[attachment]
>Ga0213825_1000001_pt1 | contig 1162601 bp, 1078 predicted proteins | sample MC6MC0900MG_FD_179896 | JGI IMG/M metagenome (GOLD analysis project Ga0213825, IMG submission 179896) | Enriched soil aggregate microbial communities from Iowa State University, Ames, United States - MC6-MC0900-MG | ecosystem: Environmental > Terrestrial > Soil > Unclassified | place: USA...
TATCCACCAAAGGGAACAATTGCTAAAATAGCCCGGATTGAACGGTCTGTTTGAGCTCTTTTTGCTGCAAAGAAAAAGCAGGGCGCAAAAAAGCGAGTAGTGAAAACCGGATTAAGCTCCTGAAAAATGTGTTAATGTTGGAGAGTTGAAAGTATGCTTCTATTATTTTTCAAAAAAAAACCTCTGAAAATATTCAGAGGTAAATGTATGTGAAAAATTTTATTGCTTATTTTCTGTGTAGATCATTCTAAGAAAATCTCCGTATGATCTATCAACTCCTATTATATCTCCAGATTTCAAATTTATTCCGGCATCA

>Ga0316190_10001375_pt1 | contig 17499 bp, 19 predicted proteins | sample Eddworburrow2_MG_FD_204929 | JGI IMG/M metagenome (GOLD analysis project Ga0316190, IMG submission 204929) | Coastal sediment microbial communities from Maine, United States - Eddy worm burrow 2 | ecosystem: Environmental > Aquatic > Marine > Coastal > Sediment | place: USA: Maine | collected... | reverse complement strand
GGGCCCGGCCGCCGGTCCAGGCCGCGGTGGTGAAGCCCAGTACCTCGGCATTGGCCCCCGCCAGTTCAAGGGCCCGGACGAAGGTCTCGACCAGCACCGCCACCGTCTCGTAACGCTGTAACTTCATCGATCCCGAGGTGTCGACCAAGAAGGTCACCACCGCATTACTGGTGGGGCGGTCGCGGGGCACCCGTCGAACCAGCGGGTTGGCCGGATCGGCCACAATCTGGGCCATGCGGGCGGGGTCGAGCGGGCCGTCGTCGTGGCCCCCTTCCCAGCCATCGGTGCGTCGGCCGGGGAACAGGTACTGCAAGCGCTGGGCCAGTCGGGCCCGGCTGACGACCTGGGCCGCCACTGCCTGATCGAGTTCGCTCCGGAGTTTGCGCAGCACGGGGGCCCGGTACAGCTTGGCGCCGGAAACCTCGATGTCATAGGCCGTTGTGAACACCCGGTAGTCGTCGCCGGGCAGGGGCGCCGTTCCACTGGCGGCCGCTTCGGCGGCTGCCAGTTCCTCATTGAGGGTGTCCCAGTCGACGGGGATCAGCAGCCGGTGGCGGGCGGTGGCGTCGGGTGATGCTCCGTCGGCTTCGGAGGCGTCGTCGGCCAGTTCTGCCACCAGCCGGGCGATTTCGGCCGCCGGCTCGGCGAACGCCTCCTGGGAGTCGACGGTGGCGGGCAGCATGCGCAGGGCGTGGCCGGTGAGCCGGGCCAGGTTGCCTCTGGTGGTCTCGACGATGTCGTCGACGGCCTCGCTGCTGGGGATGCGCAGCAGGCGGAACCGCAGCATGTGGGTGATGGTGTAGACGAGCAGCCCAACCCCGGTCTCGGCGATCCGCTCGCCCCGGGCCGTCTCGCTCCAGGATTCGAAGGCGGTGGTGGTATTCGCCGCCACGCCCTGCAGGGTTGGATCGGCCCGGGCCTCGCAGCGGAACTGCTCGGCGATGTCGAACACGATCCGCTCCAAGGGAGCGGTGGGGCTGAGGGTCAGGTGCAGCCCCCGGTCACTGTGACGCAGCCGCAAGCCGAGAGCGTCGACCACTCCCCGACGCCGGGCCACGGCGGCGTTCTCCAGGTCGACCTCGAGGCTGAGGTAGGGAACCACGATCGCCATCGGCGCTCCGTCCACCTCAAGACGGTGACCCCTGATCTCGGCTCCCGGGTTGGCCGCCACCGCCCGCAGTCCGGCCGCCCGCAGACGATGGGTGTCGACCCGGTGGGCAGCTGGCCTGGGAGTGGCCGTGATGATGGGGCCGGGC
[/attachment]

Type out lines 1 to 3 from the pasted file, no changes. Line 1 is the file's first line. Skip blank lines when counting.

>Ga0213825_1000001_pt1 | contig 1162601 bp, 1078 predicted proteins | sample MC6MC0900MG_FD_179896 | JGI IMG/M metagenome (GOLD analysis project Ga0213825, IMG submission 179896) | Enriched soil aggregate microbial communities from Iowa State University, Ames, United States - MC6-MC0900-MG | ecosystem: Environmental > Terrestrial > Soil > Unclassified | place: USA...
TATCCACCAAAGGGAACAATTGCTAAAATAGCCCGGATTGAACGGTCTGTTTGAGCTCTTTTTGCTGCAAAGAAAAAGCAGGGCGCAAAAAAGCGAGTAGTGAAAACCGGATTAAGCTCCTGAAAAATGTGTTAATGTTGGAGAGTTGAAAGTATGCTTCTATTATTTTTCAAAAAAAAACCTCTGAAAATATTCAGAGGTAAATGTATGTGAAAAATTTTATTGCTTATTTTCTGTGTAGATCATTCTAAGAAAATCTCCGTATGATCTATCAACTCCTATTATATCTCCAGATTTCAAATTTATTCCGGCATCA

>Ga0316190_10001375_pt1 | contig 17499 bp, 19 predicted proteins | sample Eddworburrow2_MG_FD_204929 | JGI IMG/M metagenome (GOLD analysis project Ga0316190, IMG submission 204929) | Coastal sediment microbial communities from Maine, United States - Eddy worm burrow 2 | ecosystem: Environmental > Aquatic > Marine > Coastal > Sediment | place: USA: Maine | collected... | reverse complement strand